started in another parameter location.
            This improves the chance of finding a global optimum.

        proposal : dict
           {'foo': 4.213, 'bar': 935}

        def f(x):
            return -expected_improvement(
      , y_current=self.y.max(), x_proposed=x[None, :]

        x0 = np.random.uniform(
            low=self.bounds[:, 0], high=self.bounds[:, 1], size=(n, self.x.shape[1])
        proposal = None
        best_ei = np.inf
        for x0_ in x0:
            res = optimize.minimize(f, x0_, bounds=self.bounds)
            if res.success and < best_ei:
                best_ei =
                proposal = res.x
            if np.isnan(
                raise ValueError("NaN within bounds")
        return proposal

    def _prepare_kwargs(self, x):
        Create a dictionary with named parameters
        and the proper python types.

        x : np.array
            [4.213, 935.03]

        hyperparameters : dict

            {'foo': 4.213, 'bar': 935}
        # create hyper parameter dict
        hp = dict(zip(self.param_ranges.keys(), x))
        # cast values
        for k in self.param_ranges:
            if self.param_ranges[k]["type"] == "int":
                hp[k] = int(hp[k])
            elif self.param_ranges[k]["type"] == "float":
                hp[k] = float(hp[k])
                raise ValueError("Parameter type not known")
        return hp

I will go through some of the methods. Not all as most will be self-explanatory (I hope).


Here we instantiate the BayesOpt model. We’ll set some attributes we’ll need for the model. It is important to note that we pass f here. This is the black box function we want to approximate. Furthermore, we set the number of random_trials and optimization_trials here. The sum of those is the total budget of function evaluations we may use.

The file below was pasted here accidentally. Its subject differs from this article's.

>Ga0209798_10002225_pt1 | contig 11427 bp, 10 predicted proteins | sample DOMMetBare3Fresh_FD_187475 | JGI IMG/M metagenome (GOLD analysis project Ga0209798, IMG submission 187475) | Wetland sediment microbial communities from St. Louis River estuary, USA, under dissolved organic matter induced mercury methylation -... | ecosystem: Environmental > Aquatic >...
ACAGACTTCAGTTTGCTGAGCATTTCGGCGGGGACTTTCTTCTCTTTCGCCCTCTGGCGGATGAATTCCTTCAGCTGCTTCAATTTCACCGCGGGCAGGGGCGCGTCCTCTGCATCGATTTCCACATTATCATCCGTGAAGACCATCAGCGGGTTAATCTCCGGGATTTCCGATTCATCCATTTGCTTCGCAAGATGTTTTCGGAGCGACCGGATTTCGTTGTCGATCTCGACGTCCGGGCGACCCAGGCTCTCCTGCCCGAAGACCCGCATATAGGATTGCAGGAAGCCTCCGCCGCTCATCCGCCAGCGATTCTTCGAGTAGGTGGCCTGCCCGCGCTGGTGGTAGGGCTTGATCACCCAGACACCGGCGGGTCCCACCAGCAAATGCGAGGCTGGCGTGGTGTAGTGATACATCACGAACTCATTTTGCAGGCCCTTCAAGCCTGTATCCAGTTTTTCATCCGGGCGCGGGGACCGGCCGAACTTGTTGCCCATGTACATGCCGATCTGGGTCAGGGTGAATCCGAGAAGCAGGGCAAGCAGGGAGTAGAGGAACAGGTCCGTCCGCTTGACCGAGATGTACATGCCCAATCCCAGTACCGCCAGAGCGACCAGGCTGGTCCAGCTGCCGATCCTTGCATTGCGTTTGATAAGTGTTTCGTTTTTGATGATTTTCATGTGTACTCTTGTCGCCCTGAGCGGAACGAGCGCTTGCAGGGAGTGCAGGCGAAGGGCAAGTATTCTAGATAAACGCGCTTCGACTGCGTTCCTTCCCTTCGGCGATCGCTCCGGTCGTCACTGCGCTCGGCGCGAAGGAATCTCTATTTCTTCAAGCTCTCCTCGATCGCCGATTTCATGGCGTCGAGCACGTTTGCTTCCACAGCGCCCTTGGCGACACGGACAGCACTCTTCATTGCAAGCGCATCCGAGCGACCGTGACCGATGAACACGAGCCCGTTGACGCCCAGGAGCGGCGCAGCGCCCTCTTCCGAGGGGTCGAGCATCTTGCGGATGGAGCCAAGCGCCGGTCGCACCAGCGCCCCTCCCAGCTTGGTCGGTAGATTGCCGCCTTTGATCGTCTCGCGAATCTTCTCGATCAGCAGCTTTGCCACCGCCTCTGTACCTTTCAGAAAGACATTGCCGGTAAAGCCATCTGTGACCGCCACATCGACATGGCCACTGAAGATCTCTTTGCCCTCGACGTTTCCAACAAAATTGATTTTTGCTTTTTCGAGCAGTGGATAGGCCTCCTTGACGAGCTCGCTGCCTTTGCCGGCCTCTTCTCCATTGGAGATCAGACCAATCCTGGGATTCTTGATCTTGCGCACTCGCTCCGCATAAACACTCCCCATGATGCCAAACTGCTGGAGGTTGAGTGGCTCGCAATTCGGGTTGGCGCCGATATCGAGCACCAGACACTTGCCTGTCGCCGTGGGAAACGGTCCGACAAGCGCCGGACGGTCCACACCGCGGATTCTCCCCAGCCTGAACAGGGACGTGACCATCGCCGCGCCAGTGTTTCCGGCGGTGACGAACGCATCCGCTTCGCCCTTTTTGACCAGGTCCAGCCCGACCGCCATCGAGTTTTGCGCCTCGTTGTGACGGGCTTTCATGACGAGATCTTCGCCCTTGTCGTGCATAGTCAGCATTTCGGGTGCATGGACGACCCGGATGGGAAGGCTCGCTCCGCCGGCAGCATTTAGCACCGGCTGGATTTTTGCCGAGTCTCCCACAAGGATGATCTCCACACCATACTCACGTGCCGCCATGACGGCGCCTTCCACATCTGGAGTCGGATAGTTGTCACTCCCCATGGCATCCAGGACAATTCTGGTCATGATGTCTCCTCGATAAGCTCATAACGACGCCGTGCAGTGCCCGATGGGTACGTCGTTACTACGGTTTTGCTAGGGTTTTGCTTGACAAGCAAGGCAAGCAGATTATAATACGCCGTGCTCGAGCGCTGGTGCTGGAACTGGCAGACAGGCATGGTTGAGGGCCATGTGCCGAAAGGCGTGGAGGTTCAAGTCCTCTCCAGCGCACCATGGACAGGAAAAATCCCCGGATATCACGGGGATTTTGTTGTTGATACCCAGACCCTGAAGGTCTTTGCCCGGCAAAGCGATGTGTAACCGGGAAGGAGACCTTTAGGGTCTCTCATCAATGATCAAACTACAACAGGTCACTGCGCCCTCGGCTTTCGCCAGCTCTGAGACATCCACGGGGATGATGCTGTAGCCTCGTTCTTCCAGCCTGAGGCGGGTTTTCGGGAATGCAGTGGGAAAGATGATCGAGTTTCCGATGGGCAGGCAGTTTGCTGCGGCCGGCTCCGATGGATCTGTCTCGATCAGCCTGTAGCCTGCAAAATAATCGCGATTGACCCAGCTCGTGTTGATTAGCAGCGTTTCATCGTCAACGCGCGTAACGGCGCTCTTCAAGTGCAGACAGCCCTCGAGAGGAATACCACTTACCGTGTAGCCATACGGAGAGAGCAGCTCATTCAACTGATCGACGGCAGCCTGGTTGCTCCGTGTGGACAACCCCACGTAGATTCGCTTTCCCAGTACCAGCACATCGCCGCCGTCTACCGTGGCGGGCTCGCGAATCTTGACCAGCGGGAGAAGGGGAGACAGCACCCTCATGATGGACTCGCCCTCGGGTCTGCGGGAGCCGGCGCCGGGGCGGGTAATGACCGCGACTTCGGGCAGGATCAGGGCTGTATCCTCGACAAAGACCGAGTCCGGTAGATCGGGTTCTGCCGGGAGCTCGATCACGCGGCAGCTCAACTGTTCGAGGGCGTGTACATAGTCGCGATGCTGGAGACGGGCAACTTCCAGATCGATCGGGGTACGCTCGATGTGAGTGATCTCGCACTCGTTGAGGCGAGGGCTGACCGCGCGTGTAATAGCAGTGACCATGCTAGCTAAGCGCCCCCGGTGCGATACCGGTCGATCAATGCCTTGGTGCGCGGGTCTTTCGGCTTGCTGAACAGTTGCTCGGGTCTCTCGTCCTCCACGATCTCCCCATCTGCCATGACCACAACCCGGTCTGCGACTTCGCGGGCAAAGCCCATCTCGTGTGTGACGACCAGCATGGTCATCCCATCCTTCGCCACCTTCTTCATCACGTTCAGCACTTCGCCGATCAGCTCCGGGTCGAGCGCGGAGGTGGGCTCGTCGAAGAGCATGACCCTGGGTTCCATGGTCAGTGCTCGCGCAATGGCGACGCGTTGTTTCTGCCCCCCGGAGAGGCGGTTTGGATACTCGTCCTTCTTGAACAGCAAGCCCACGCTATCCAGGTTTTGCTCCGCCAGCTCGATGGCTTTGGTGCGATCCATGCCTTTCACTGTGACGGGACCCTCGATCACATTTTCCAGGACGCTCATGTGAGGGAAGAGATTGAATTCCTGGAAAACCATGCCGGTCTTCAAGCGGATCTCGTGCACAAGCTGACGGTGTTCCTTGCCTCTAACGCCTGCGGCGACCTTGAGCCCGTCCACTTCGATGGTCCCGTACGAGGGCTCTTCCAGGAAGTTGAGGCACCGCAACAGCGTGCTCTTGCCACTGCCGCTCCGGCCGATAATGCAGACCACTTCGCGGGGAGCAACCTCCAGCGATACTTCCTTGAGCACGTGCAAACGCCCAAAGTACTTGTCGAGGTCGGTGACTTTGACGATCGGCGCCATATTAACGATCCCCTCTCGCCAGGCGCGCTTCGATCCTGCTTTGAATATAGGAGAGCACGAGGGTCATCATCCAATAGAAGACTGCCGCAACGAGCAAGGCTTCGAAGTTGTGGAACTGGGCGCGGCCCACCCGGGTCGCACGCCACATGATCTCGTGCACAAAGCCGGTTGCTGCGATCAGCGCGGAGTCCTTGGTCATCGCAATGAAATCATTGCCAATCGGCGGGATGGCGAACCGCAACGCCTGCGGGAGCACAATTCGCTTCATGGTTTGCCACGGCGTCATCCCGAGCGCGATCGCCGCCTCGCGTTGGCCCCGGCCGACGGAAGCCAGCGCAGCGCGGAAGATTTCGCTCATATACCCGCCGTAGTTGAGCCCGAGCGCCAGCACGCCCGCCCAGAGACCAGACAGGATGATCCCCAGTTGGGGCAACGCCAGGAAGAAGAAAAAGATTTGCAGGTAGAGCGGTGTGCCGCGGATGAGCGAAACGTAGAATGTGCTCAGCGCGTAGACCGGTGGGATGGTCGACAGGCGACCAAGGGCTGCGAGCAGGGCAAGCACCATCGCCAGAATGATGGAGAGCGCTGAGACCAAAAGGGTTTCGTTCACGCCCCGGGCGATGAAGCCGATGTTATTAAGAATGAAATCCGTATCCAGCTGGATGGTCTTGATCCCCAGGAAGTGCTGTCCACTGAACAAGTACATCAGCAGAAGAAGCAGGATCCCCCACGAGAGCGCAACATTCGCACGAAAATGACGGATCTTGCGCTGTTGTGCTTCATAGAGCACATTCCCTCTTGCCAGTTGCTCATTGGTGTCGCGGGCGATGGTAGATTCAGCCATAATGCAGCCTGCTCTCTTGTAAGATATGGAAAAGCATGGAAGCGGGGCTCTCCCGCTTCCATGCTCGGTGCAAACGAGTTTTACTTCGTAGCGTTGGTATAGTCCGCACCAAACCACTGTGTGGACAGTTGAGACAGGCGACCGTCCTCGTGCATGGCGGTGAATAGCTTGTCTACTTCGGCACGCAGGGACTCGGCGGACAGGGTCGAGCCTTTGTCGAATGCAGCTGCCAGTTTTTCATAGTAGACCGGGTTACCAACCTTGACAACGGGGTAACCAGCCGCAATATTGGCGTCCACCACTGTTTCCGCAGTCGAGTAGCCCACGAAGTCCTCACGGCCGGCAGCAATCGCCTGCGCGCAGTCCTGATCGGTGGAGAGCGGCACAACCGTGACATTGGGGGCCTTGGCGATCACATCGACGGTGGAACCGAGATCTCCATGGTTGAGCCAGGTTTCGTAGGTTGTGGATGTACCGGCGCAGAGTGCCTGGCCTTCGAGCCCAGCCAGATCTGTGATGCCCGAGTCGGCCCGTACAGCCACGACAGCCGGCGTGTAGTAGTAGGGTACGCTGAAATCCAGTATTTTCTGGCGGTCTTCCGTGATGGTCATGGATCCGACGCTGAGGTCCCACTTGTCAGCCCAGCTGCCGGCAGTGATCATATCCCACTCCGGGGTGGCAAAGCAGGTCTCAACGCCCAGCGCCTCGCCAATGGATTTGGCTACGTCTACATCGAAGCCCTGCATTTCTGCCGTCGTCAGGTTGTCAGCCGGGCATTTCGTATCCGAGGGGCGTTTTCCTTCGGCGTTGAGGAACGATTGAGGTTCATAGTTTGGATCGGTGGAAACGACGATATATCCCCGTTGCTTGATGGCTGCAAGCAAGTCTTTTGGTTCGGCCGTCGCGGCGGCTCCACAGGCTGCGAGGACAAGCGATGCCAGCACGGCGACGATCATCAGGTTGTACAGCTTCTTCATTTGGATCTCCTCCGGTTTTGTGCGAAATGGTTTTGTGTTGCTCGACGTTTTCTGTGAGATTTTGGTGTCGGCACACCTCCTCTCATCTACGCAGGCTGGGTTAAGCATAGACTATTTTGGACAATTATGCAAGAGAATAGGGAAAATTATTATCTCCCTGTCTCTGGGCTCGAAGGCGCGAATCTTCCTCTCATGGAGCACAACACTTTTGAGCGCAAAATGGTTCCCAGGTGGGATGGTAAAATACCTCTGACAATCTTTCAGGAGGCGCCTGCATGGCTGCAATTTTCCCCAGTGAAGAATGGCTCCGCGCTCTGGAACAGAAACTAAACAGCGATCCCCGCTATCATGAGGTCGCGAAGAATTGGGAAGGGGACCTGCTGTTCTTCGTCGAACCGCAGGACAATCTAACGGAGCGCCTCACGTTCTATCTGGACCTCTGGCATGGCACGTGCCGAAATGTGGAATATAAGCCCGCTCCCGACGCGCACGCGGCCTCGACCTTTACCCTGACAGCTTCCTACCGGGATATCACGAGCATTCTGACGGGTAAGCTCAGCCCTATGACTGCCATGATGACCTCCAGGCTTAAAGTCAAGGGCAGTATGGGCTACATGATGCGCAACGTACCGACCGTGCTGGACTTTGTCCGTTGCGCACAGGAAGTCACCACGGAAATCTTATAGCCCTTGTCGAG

This is the method where we do a single Bayesian Optimization iteration. It consists of training a GP on the data points we’ve observed thus far. Then we pass this GP to the acquisition function and obtain a new parameter proposal by maximizing the acquisition function. With this new proposal $x^*$ we evaluate $f(x^*)$ and save the results.

_new_proposal(self, n)

In this method, we actually maximize the $EI(x)$ function. We’ll use scipy for that, but many optimization algorithms can be used for this (don’t use Bayesian Optimization though, recursion induced stack-overflow ;) ). Note that we pass n as a parameter. This dictates how many times we should restart the optimization algorithm that maximizes $EI(x)$ from a different (random) starting point. This is to reduce the chance of proposing a solution that is a local optimum.